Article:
Mountain Caller - Chronicle I: The Truthseeker | Album Review

Mountain Caller have been creating quite the buzz both on stage and off. Performances with the likes of Slabdragger and a slot at Desertfest under their belts, they have been moulding and developing their sound. For such a band with such a short history they have already built a reputation for themselves of being ones to watch out for in the coming years. Already (we hope) they will be gracing a stage at the premiere alternative rock festival ArcTanGent in 2021.

Noting post rock and doom influences such as Cult of Luna, Russian Circles, Sleep and Elder amongst others, it's clear that the London trio cherry picked some of the best parts of these legendary names, but certainly have carved out their own sound. The songs on the album appear chronologically, not only of the female protagonist character, on ‘her journey to rediscover her memory and voice’, as the band explain, but also in the timeline they wrote the pieces. Not only are you seeing the character’s path but the band’s rapid development and each member finding their own instrumental voices. The band’s aim, rather than using lyrics, but soundscapes to deliver a world and a story. They wanted "listeners to conjure up cinematic scenes in their minds".

The opener ‘Journey Through The Twilight Desert’ drifts in with a light, atmospheric and delicate guitar line from Claire Simson, before drummer Max Maxwell and bassist El Reeve enter the frame with a skittering beat and a simple but effective bass line sending a low rumble through the pit of your stomach. The three come together with a head bobbing riff. The guitar and bass then take turns to lead a gentle walk, flowing over each other beautifully, the dynamics already shining through. A Deafheaven-esque riff comes to fore taking you by surprise, a breakdown stops you in your tracks before returning to that previous head nodding riff. This album is well on the way down the character’s bumpy, thrill riding road.

‘Feast at Half-Light City’ sounds so full you would not think this is a debut, especially when hearing the production from Joe Clayton (Pijn) and mastering from Magnus Lindberg (Cult of Luna) come to life. Thunderous toms, the distinct crack of the snare, glistening hi hats and cymbals and the roar of the guitar and bass, showing their musicianship. It immerses you in the world and the personality they have created. Bands within the genres Mountain Caller sit in are not known necessarily for hooks, but the riffs here embed into your subconscious. Towards the end the tribal drums take the lead as the guitar reverberates over the top lifting you into ‘I Remember Everything’. The bass forming a solid foundation, before a huge swathing guitar riff overruns you at points. The introduction of a glockenspiel (or a ‘rockenspiel’ as Max describes it) which gives you respite before launching you into an uplifting hopeful, warming crescendo and finish.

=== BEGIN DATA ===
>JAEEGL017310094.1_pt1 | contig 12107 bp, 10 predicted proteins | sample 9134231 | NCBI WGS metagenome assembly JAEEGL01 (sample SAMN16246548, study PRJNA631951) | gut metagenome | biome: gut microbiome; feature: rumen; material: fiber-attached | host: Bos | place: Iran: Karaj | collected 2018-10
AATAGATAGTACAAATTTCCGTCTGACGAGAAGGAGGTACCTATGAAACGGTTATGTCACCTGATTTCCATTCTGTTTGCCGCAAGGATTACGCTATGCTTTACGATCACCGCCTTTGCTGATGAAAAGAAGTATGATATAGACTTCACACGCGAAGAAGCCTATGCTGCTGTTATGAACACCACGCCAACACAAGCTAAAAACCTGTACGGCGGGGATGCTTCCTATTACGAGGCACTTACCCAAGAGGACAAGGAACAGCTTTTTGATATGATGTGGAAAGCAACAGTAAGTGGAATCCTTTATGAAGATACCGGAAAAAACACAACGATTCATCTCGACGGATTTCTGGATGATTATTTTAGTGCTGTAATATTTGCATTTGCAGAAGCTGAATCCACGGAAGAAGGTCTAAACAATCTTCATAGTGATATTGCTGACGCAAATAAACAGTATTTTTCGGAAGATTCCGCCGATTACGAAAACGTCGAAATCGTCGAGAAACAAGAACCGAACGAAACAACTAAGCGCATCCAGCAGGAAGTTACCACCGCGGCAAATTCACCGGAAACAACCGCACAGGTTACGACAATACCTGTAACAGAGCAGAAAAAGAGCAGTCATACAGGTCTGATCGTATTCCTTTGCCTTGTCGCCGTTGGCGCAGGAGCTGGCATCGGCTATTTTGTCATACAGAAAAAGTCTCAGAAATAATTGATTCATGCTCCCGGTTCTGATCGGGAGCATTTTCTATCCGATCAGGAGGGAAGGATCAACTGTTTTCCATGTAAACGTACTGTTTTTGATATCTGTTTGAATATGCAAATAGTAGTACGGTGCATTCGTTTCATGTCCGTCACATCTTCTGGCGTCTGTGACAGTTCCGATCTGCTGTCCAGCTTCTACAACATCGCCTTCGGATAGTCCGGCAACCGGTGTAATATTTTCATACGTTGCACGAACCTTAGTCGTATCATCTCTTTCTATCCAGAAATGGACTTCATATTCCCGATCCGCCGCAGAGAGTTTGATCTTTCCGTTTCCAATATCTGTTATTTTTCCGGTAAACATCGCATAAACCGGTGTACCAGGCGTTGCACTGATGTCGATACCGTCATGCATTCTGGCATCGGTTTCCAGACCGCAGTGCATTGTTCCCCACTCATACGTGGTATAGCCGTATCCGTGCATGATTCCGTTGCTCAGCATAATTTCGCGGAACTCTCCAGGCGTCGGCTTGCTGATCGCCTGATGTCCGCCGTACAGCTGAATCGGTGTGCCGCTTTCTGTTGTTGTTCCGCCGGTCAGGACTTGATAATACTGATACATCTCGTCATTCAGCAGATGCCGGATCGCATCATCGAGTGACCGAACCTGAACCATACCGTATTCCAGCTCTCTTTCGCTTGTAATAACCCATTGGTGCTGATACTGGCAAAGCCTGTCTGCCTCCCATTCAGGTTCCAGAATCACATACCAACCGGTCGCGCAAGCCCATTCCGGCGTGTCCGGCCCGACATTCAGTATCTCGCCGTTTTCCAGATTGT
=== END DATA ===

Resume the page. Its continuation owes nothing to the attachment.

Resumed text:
‘Trial By Combat’ - much akin to it's namesake - feels like a battle. The opening bars you are equipping yourself for what is to come, before taking a reflective breath as the track slows. The song surges suddenly and Claire’s guitars take the charge as the drum roll throws you into the last part of this act prior to succumbing with exhaustion from the fight.

‘A Clamour Of Limbs’ is unrelenting. Jaunty riffs and fills smash you over the head before opening up into a slowing riff that takes you from headbanging to swaying as the guitar shimmers over the top. A distant whisper is heard at one point, as a listener you try to capture the words, alas it is too distant. An anxiety ridden interlude leads you into El’s only vocal line ‘These things you said will trouble me always. These things you said follow me all my life’ which vocalises the troubled journey of the character and also a double meaning for El’s personal experience coming out as a teenager. The record a true and honest personal statement for the band. The closing track ‘Dreamspirals’ is another dazzling, moving track leaving you hopeful for all involved in this epic story. Closing out with stellar drumming from Max. When seen live you become transfixed on his skill.

The trio’s on and off stage chemistry manifests throughout this marvellous debut. It is tight, interesting and most importantly thought provoking. For such a relatively new band this is an outstanding debut and definitely delivers when taking you on a journey and purveying their style and voice. Let’s hope this continues into the next chapter (Chronicle II?!) not too far down the road.

Score: 8/10

Chronicle I: The Truthseeker is released November 6th via New Heavy Sounds.

Pre-order the record here.